What is Developmentally Appropriate Practice Blog

What is Developmentally Appropriate Practice?

Developmentally Appropriate Practice (DAP) is a teaching perspective in early childhood education where a teacher nurtures a child’s development (social, emotional, physical, and cognitive) based on the following:

  1. Theories of child development;
  2. What is individually important uncovered through assessment;
  3. The child’s cultural background (community, family history, and family structure).

The National Association for the Education of Young Children (NAEYC) adopted this approach in 1987. NAEYC outlines five key areas of early learning practices for effective teaching, which include: creating a caring community of learners, enhancing and supporting children’s development and learning through teaching young children, planning curriculum to achieve important goals, assessing children’s development and learning, and establishing reciprocal relationships with families. To learn more about the origin of early childhood education and the many influences that make the field what it is today, check out our post about the history of early childhood education

“Developmentally Appropriate Practice is informed by what we know from theory and literature about how children develop and learn.” – NAEYC (National Association for the Education of Young Children)

Three core considerations of Developmentally Appropriate Practices

1. Knowledge of child development

Knowing typical development and learning at different ages provides you with a benchmark that will help prepare you to make decisions on the environment, interactions, activities, and materials. This knowledge should be based on research. You could try building a PILES child development chart using this guide.

2. Knowing what is individually appropriate for each child through assessment

Observing children at play, their interactions with their peers and environment helps you learn each child’s interests, skills, and developmental progress. These observations are crucial in refining how and what to teach each child as an individual. Having this knowledge allows you to know each child’s individual skills, needs, strengths, abilities, challenges, and interests. This enhanced learning environment fosters improved teaching practices that can lead to healthy development and help young children learn.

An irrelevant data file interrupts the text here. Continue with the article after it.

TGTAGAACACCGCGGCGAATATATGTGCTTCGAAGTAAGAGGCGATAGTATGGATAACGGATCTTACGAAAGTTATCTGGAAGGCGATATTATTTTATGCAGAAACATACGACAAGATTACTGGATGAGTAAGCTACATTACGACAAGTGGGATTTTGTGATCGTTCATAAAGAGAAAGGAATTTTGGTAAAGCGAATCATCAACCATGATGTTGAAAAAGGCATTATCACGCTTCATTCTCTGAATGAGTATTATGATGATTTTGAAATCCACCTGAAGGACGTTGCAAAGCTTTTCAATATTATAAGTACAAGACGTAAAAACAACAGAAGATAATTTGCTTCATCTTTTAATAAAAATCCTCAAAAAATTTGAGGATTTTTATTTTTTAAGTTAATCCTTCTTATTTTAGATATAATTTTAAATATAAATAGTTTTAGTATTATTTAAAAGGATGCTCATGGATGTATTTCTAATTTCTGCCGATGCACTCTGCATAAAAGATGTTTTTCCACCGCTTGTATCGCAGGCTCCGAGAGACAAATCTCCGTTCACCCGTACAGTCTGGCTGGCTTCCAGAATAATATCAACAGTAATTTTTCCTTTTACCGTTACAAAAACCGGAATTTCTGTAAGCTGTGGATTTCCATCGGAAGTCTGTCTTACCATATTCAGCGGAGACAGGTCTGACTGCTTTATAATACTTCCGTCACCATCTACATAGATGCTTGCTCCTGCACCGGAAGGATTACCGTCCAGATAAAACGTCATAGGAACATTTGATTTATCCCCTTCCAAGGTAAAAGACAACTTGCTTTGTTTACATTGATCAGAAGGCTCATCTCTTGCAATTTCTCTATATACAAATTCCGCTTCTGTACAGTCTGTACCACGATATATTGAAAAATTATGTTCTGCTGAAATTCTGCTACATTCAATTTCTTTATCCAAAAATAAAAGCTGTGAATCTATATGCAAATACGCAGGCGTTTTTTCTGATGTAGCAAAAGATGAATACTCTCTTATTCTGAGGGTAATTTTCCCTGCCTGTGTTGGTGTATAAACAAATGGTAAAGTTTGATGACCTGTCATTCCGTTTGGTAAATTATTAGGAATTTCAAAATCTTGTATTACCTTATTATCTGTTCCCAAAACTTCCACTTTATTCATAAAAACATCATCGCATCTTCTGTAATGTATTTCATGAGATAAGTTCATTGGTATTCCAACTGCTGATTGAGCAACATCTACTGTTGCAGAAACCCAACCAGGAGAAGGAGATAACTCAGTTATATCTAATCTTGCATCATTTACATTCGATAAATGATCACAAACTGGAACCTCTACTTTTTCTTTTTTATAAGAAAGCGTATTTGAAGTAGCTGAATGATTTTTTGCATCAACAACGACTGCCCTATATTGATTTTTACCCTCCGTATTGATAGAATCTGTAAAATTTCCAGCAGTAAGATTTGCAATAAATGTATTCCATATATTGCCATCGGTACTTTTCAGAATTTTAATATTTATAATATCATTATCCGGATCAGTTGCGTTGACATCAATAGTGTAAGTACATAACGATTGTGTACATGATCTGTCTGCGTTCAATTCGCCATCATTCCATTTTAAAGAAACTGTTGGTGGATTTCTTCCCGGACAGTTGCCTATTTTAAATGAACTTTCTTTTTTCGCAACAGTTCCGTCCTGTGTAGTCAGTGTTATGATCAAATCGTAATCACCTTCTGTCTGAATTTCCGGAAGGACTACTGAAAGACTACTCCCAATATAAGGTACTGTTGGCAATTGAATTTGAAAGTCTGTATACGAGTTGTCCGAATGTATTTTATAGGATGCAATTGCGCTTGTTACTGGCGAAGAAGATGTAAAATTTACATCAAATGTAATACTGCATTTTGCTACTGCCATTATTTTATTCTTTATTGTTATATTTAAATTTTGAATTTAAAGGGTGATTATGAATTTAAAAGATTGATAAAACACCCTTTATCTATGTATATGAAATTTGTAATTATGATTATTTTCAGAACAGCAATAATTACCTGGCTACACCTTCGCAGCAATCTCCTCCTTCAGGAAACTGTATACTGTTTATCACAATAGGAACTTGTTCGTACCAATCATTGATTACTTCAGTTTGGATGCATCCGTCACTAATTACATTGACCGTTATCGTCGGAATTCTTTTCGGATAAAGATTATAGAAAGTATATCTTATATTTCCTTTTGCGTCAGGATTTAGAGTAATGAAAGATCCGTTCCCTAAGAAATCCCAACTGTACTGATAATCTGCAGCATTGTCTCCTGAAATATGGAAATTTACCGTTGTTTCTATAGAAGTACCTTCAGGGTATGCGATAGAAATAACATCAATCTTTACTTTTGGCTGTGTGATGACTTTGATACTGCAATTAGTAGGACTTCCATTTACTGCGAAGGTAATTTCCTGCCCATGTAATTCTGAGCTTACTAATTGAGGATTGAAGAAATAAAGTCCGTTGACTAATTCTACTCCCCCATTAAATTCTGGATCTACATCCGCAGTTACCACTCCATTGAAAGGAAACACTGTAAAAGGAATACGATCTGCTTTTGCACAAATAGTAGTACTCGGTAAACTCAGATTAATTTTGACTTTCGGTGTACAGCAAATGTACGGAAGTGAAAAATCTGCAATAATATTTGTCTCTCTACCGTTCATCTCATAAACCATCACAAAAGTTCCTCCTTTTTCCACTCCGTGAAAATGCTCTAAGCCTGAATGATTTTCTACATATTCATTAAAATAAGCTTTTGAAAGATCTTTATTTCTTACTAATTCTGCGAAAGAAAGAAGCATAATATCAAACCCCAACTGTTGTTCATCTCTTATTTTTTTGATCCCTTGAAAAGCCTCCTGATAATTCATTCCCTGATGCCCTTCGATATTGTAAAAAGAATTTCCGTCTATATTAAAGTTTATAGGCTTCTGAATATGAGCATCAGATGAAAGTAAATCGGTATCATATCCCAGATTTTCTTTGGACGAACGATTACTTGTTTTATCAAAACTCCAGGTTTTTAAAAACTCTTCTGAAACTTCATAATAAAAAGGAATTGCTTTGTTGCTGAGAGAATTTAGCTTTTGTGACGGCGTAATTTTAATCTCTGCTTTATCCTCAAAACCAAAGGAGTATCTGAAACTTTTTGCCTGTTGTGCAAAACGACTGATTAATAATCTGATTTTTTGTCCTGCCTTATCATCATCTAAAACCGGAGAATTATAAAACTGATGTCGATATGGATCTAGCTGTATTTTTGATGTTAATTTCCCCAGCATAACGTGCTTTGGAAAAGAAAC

For tips specific to observation, download our free guide:

observation tips ebook download

3. Knowing social and cultural contexts

Each child has their own cultural and family background. Having this knowledge ensures that each experience is respectful and meaningful for each child and family.

There are many basic principles of development that inform DAP, which include: the domains of development, observations/documentation, seeing each child as unique, and knowing the impact of early experiences, relationships and play has on the early years. Here are the basic principles of development:

  • All the domains of development and learning are important, which include: physical, social, emotional and cognitive, which are interrelated to one another and influence what takes place in each of the domains
  • Learning and development is observed and documented
  • Each child is unique and develops at their own pace
  • Early experiences are important for children’s development and learning
  • Children develop best when they have secure and consistent relationships with adults and peers
  • Social and cultural contexts influence development and learning
  • Play promotes self-regulation, language, cognition and social competence

Incorporating DAP into Your Programming

  • Focus on development for a specific age group to plan experiences and the environment
  • Understand that each child is unique
  • Allow time for teacher and child guided experiences in small and large groups
  • Respect the social and cultural context of each individual child
  • Support children’s play

Examples of Developmentally Appropriate Practice – Setting up Your Classroom

  • Provide age-appropriate and culturally appropriate materials (ex. infant, toddler or preschool)
  • Have materials and equipment at children’s height (ex. chairs, bookshelves, activity shelves)
  • Spaces should accommodate movement of children
  • Have play areas that provide manipulatives, puzzles, music and movement, books, dramatic play, blocks, physical materials for large muscles (ex. push toys) and sensory materials (ex. sand and water)
  • Frequently change materials and equipment to reflect children’s interests and needs

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